The O’Jays’ classic “Back Stabbers” was the first Gamble & Huff production to become a major national hit, and kicked off a musical template that served as the sound of Black music for the first half of the Seventies. It’s a fucking mind-blower; a dark* masterpiece.
The piano intro builds tension and leads into that rock-solid groove. Bluesy guitar and conga stroll in, then there’s lush strings–which quickly become staccato, angry strings.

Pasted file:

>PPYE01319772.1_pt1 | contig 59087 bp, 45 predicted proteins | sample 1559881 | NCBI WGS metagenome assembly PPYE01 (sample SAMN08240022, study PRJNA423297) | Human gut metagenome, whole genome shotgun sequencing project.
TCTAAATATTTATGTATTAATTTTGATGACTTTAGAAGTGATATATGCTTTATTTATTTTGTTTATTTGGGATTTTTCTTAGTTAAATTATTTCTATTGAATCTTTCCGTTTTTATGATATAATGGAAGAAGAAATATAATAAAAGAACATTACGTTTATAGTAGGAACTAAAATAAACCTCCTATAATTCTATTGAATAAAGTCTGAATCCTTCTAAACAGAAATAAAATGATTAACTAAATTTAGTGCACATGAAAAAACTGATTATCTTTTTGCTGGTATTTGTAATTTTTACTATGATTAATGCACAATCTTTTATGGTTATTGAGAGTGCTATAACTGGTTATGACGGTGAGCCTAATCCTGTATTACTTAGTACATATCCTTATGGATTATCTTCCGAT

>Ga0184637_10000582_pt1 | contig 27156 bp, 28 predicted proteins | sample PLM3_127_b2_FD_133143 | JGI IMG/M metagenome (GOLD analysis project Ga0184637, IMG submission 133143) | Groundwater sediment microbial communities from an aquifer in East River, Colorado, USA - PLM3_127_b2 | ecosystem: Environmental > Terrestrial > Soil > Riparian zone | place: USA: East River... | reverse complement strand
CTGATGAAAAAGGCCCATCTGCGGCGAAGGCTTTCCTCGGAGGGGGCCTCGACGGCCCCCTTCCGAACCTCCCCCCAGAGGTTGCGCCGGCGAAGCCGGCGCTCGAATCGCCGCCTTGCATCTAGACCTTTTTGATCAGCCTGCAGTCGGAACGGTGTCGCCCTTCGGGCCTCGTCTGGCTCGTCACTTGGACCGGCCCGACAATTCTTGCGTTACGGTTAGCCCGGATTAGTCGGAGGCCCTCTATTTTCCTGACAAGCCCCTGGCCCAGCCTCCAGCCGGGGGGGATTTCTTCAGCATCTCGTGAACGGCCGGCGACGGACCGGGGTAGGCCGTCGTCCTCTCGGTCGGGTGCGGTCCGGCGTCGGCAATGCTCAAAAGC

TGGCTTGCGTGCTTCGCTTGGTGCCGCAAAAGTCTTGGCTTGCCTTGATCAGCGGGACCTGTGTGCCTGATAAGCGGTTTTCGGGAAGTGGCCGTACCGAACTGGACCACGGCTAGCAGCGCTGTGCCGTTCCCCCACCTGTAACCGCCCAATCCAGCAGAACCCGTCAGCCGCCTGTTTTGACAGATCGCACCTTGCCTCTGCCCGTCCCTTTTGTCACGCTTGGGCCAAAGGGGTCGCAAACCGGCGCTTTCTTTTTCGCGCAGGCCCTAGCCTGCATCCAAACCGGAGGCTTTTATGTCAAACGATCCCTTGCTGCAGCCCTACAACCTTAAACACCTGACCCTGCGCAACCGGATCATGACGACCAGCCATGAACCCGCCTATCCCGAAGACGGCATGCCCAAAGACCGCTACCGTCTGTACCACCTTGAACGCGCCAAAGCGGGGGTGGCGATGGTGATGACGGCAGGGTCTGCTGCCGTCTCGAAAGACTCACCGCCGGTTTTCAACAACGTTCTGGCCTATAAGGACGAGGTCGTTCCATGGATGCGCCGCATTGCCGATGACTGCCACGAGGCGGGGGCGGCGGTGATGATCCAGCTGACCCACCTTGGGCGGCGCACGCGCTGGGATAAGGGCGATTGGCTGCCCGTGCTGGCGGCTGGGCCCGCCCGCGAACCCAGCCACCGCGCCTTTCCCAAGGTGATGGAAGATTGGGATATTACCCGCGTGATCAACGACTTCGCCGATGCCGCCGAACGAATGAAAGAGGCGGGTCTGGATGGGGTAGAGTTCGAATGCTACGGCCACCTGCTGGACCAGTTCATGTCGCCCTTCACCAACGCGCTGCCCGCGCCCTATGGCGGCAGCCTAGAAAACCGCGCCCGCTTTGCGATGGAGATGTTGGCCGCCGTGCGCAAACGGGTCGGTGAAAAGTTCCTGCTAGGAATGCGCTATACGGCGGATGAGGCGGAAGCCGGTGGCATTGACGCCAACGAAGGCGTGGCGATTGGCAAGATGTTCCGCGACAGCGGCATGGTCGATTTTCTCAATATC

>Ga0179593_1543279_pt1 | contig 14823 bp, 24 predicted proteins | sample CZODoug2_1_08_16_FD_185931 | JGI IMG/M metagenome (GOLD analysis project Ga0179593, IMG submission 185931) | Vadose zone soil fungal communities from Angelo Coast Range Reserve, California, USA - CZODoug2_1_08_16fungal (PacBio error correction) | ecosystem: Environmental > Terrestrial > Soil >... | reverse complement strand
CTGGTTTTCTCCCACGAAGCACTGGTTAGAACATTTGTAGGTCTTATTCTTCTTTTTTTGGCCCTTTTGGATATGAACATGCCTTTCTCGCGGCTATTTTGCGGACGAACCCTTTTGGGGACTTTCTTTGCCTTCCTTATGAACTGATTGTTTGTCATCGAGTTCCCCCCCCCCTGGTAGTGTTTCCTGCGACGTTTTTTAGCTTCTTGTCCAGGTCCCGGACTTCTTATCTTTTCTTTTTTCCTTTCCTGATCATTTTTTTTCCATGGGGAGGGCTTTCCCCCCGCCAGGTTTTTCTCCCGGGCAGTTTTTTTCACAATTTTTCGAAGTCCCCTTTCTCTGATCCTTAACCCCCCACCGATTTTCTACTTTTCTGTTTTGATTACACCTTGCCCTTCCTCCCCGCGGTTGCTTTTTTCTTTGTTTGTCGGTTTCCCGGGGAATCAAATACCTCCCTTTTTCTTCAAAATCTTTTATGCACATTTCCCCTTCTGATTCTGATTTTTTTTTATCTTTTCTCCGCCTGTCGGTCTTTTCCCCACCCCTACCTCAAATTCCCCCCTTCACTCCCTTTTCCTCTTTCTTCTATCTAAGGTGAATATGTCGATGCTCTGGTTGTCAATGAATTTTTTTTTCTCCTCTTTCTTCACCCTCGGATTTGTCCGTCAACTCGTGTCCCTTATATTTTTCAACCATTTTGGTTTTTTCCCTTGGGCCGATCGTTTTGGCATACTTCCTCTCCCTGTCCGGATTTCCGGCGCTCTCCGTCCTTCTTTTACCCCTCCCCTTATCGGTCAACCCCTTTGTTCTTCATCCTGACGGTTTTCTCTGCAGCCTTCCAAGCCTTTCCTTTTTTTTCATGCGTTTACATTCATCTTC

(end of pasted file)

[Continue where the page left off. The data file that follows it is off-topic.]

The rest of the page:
“What’d they do?”.
You know what’s next. Glorious three-part harmonies, the gritty/pained/weary vocals of Eddie LeVert and Walter Williams, and those lyrics. “Back Stabbers” came at a time when soul music lyrics were moving far away from the simplistic love songs that Motown and Stax used as their calling card in the ‘60s. Folks were giving real talk-whether about politics or interpersonal relationships. “Back Stabbers” was as real as any of those songs got. And became the yardstick by which any other song about fake friends would be measured.
*yes, that’s a double meaning.